The Montessori classroom contains a variety of materials that facilitate the learning of developmentally appropriate skills and concepts. These materials are designed to engage the child on many levels, to encourage the use of the child’s senses, to teach the concept of sequence and order, and to be self-correcting. The child is part of a multi-age grouping that encourages a family-like atmosphere so that learning takes place naturally and spontaneously as the child works at his own pace with the materials selected from the environment.
The learning environment is divided into four primary areas.
Practical Life Area
The Practical Life area allows the child to participate in “real life” activities, which aid the child in the development of coordination, organizational skills, concentration, and independence. Activities include pouring, spooning, sweeping, mopping, polishing, a variety of cleaning activities, dressing frames, folding, sorting and many fine motor activities with a variety of everyday objects.
The Sensorial area provides activities with an array of materials designed to refine the child’s senses, and that help in the understanding of more complex concepts. Activities found in this area include color tablets, sound cylinders, and smelling bottles for matching; cylinders, prisms, and cubes for arranging according to size and shape; and a variety of material to demonstrate texture, weight, temperature, and their similarities and differences.
Language Arts Area
The Language Arts area provides materials that aid in language development. The child learns to spell, read, and write initially by using a phonetic approach based on sensorial materials. Activities involve the use of sandpaper letters to teach sounds and letters, the moveable alphabet to create words, the use of small phonetic objects or pictures to compare words, and learning to read by pronouncing the sounds of words.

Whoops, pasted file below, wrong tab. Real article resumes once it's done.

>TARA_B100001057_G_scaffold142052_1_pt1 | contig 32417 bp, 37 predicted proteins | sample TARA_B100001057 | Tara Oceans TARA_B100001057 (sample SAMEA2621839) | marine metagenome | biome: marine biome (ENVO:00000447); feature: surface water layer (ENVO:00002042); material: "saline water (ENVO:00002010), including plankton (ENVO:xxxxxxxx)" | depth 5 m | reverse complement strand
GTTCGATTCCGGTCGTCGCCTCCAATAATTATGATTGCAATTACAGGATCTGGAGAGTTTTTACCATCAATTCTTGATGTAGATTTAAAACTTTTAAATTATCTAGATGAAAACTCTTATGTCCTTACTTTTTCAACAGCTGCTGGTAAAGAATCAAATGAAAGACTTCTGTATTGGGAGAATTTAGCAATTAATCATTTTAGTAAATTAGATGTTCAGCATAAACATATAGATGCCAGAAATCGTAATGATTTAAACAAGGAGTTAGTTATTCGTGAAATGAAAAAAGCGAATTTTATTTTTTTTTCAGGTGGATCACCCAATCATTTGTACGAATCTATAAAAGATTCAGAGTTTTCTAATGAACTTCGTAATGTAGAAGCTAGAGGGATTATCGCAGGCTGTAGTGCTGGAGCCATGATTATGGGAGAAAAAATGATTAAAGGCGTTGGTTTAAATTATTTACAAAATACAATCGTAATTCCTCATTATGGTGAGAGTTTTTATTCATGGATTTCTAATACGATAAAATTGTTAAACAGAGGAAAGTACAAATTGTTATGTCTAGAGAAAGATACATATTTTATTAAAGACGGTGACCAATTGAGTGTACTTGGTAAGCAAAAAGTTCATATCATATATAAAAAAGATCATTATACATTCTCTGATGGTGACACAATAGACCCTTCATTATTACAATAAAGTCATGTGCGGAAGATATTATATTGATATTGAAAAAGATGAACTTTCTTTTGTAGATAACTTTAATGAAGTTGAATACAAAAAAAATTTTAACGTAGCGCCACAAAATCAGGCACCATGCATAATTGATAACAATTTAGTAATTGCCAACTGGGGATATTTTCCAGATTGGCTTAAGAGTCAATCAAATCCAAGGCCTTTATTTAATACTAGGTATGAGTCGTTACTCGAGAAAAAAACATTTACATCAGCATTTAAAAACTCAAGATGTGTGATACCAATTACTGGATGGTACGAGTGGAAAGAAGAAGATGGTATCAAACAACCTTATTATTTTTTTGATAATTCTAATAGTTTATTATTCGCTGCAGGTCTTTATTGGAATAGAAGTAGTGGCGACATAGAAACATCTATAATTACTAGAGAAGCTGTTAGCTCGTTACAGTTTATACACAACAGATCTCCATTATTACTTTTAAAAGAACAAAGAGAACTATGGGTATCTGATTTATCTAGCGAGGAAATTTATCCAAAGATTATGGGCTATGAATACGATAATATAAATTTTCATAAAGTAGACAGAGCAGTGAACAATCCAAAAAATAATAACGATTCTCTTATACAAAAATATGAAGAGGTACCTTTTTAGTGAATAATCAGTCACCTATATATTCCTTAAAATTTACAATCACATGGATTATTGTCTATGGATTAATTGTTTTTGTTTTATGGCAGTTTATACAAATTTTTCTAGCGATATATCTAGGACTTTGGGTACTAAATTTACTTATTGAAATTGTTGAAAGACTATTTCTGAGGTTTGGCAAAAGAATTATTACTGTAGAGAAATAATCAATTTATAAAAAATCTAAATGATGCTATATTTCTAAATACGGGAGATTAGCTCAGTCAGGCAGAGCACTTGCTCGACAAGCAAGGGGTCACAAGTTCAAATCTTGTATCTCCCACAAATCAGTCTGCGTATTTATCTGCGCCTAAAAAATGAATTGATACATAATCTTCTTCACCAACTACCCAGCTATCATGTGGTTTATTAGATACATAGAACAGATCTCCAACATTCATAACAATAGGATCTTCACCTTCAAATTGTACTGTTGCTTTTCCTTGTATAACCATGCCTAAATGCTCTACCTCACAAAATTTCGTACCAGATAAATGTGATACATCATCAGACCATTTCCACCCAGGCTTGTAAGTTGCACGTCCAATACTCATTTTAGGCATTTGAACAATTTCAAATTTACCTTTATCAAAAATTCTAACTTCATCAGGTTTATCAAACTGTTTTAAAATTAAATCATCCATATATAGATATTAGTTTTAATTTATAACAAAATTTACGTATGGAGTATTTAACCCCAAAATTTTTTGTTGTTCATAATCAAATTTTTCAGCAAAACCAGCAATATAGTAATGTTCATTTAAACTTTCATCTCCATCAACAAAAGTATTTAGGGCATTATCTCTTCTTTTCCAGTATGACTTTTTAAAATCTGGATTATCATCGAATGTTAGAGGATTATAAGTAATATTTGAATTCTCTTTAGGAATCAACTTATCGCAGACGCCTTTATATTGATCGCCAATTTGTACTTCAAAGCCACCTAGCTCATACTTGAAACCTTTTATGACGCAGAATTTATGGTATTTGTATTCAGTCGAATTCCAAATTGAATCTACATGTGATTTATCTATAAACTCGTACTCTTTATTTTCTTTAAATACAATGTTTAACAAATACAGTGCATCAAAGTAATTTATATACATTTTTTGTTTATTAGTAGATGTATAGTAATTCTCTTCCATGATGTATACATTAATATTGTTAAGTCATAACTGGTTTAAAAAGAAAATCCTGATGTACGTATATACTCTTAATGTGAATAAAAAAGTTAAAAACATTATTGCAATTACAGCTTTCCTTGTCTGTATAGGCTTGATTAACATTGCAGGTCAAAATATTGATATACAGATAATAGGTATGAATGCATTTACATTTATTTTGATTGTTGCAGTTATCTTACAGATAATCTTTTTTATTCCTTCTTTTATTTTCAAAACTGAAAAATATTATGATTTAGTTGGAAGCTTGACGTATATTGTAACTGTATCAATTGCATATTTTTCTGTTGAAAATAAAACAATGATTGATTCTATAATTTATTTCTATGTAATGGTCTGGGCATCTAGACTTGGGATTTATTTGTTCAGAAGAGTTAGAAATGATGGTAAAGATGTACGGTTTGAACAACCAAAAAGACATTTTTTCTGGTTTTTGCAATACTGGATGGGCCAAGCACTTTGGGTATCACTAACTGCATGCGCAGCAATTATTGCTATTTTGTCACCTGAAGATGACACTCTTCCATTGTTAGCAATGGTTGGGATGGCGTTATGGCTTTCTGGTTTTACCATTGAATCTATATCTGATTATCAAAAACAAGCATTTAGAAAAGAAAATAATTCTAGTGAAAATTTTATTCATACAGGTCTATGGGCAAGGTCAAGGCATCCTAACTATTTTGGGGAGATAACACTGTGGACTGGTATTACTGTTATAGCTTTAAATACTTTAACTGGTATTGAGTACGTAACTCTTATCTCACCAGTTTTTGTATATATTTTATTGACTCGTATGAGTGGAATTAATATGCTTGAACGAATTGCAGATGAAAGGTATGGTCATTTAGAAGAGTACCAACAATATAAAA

The Mathematics program begins with sensorial activities that enable the child to distinguish shapes and sizes. Once this base is in place, the child moves ahead to the concepts of units, measurement, and written number recognition by working with the number rods, spindle boxes, sandpaper numerals, and cards and counters. After mastery of these concepts has been demonstrated, the child will work with golden beads and other materials to learn the concepts of addition, multiplication, subtraction, and division.
Geography, Spanish, Art, and Music
Geography, Spanish, Art, and Music materials are also sequenced into each area of the classroom environment. Botany and Zoology are also considered vital parts of the curriculum. Also integrated throughout are the concepts of grace and courtesy, care for one another, and care for the environment. As in all areas of the classroom, the child begins with the simplest and progresses through increasingly more complex activities.